Project Neptune, MTFs, SEFs, the central limit order book for corporate bonds and the loch ness monster
As you will no doubt have read, there is another attempt to invigorate the corporate bond market under the title “Project Neptune”. There are good articles on efinancial news and on Bloomberg
Now, this is of course interesting to anyone involved in Fixed Income trading or portfolio management. “Project Neptune is designed to allow traders to advertise bonds without revealing buyers and sellers, according to [Sassan] Danesh.” (from Bloomberg).
So, this is working it’s way through the world of the FIX Trading Community – a sub-committee “Call for Participation” was sent out on 7th October to “work on a recommended best practises document for the distribution of Axe, Inventory and Runs from the sell-side to the buy-side”.
Now, this topic – the lack of liquidity in the Fixed Income markets is something on which I have written before – I suggest a quick look at:
So, I am in favour of parts of the value proposition of Project Neptune. Specifically, if you have ever tried to build FIX connections to the main players in the Fixed Income eTrading space you pretty soon see that they all have heavily customised/bastardised/ugly/not-really-FIX-at-all workflows. So if something approaching a “this is how to do FIX for Fixed Income” document is created then that will be very helpful. But does anyone think that the main firms in this space that sit between the buy-side and the sell-side will then actually conform to the specification?
An example from the world of FX. There is a very large market participant firm that uses FIX execution reports instead of orders. Just a bizarre workflow. They know that it’s bizarre and many folks have suggested a rethink but they have not done so in the several years that workflow has been in-place.
The Fixed Income world has some similar ugliness. So what will make the intermediary firms suddenly see the light and deliver something more usable? Did the cash bond best practises document have any substantial impact?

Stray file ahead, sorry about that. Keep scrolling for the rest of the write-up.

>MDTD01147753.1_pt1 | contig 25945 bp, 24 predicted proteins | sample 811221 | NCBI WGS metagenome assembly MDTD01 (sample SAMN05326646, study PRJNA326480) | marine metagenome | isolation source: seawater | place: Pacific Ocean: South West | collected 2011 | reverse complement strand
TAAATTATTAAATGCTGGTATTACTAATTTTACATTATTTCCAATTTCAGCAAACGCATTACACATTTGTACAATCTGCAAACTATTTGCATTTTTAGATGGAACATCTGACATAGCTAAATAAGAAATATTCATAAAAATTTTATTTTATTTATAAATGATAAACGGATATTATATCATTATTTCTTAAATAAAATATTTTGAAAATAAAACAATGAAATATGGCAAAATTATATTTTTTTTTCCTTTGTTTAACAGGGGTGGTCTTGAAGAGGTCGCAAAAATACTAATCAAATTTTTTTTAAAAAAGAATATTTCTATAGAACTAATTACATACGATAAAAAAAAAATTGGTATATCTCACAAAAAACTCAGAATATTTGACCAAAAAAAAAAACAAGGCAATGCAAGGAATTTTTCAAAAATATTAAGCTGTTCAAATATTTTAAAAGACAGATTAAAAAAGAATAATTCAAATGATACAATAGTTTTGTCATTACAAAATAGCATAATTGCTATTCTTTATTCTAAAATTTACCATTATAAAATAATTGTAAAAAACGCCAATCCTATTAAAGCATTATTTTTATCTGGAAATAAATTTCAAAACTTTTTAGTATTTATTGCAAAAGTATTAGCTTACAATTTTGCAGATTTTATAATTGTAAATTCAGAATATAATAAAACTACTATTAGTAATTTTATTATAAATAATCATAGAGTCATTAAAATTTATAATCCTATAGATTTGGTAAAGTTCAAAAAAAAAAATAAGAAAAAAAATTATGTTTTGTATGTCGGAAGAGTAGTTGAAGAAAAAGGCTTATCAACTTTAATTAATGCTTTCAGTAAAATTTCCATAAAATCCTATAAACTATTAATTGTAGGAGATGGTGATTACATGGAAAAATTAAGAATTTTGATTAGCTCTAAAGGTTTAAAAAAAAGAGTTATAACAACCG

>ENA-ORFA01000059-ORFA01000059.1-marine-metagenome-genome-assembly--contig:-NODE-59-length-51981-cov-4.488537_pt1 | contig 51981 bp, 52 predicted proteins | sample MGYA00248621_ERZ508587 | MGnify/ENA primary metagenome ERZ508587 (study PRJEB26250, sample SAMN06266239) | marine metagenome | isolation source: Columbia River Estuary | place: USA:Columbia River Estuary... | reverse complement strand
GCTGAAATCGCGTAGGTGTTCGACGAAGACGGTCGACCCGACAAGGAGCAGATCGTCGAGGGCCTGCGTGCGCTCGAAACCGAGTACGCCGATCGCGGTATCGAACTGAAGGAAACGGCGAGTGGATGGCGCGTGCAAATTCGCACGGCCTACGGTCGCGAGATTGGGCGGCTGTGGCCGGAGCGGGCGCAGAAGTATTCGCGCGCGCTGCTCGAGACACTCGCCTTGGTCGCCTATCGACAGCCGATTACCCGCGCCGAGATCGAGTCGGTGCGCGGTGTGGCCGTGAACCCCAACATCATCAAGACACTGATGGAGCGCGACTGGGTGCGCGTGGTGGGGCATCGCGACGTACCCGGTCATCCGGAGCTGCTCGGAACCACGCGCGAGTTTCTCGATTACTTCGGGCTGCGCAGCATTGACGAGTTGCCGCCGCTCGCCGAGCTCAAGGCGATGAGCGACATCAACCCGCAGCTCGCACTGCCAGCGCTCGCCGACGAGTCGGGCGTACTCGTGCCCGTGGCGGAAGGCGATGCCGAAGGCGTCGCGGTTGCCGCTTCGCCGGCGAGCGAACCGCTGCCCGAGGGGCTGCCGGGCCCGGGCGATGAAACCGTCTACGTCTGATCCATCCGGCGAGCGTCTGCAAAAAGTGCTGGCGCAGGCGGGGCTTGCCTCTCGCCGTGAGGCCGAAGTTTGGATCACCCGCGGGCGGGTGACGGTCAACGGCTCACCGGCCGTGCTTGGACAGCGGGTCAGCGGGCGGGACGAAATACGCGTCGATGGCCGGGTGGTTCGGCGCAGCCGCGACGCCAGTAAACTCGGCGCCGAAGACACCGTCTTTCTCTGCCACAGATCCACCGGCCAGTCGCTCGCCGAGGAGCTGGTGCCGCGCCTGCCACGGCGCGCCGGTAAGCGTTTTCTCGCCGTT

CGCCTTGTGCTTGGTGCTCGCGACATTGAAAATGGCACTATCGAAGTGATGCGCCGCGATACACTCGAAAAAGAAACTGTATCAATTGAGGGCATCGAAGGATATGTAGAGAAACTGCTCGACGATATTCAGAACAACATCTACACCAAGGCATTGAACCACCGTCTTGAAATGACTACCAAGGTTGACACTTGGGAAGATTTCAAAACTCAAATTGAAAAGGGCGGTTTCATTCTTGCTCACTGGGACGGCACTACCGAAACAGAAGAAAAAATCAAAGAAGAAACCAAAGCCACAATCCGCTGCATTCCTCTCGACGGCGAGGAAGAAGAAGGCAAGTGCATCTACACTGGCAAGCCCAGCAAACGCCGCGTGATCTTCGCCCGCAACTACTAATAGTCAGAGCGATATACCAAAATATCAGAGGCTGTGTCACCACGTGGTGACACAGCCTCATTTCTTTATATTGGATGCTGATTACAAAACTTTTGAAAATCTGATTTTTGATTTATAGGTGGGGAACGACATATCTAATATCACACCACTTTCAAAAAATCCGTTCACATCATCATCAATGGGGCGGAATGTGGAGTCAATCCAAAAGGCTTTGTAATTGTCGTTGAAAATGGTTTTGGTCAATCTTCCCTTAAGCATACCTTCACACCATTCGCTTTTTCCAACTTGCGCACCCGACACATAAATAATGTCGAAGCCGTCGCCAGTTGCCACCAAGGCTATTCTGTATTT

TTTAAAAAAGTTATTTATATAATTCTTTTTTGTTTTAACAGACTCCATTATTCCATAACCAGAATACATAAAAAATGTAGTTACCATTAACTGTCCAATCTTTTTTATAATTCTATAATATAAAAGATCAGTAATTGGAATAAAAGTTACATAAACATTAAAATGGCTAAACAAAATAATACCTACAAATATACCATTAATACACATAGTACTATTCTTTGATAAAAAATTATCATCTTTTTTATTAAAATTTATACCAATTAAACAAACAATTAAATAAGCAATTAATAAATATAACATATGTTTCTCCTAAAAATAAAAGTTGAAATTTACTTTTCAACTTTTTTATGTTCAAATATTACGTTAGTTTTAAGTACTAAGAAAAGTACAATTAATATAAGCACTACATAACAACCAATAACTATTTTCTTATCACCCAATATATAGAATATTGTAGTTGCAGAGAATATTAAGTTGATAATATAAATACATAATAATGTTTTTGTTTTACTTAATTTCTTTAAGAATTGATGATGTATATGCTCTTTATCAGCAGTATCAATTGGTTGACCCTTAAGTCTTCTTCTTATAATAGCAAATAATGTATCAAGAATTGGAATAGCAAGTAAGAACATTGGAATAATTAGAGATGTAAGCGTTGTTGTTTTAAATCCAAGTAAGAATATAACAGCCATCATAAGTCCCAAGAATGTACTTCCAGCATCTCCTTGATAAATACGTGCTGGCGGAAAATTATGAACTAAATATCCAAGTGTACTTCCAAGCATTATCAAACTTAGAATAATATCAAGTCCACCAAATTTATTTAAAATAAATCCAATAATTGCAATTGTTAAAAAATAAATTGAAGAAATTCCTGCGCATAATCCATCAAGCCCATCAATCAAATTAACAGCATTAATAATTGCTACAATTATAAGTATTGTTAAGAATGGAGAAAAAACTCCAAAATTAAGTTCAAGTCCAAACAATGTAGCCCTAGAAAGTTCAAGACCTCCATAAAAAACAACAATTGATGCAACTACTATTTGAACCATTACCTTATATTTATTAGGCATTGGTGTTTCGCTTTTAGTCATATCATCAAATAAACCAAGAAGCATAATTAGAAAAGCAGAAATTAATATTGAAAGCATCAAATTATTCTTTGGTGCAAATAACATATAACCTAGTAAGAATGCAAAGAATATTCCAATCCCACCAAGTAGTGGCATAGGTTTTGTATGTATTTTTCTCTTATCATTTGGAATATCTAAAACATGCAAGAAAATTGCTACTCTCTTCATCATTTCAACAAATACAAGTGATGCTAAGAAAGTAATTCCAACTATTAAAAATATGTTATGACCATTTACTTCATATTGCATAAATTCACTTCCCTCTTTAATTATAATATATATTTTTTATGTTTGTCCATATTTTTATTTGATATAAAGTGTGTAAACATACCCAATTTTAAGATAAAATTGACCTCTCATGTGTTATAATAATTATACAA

My view is that many participants in the institutional Fixed Income asset management world have a structural blindness to the trading process. The traders on the desk know that they are facing a highly illiquid market but some portfolio management staff believe that their ability to pick winners will outweigh any drag on performance from being unable to duck in and out of a position. I’ve been present when there has been a blamestorming session where portfolio management blame trading for not executing and trading blame portfolio management for trying to offload a large position in a highly illiquid name where there is thin or zero secondary market support from the bookrunners. Of course this is not always the case and of course many market participants have a more integrated approach to portfolio management and trading rather than “throwing a problem over the fence for the dealers to resolve”.
There’s a very good report on the AFME website with this quote “there are many hundreds of thousands of fixed income bonds” – page 22.
That’s the key issue here. So many bonds, so little liquidity. Compare the number of bonds to the number of equities and you see one reason for so little liquidity.
On a further note, since from an economic perspective a reason for fixed income investment as an asset class is for fixed term investment, perhaps there needs to be a greater re-think of whether the desire to have “liquidity on demand” is consistent with the desire for fixed term investment. One model that I have considered and would love to spend more time on is the idea of pooling debt instrument into a closed open-ended investment company. So that there is a periodic auction to match up buyers and sellers but on an infrequent basis. I’m pretty sure that a hybrid structure could be created to do this. Just an idea…
So, why does this post include the loch ness monster in the title? Well, just like on-demand liquidity for corporate bonds, many have been looking but no-one has found it…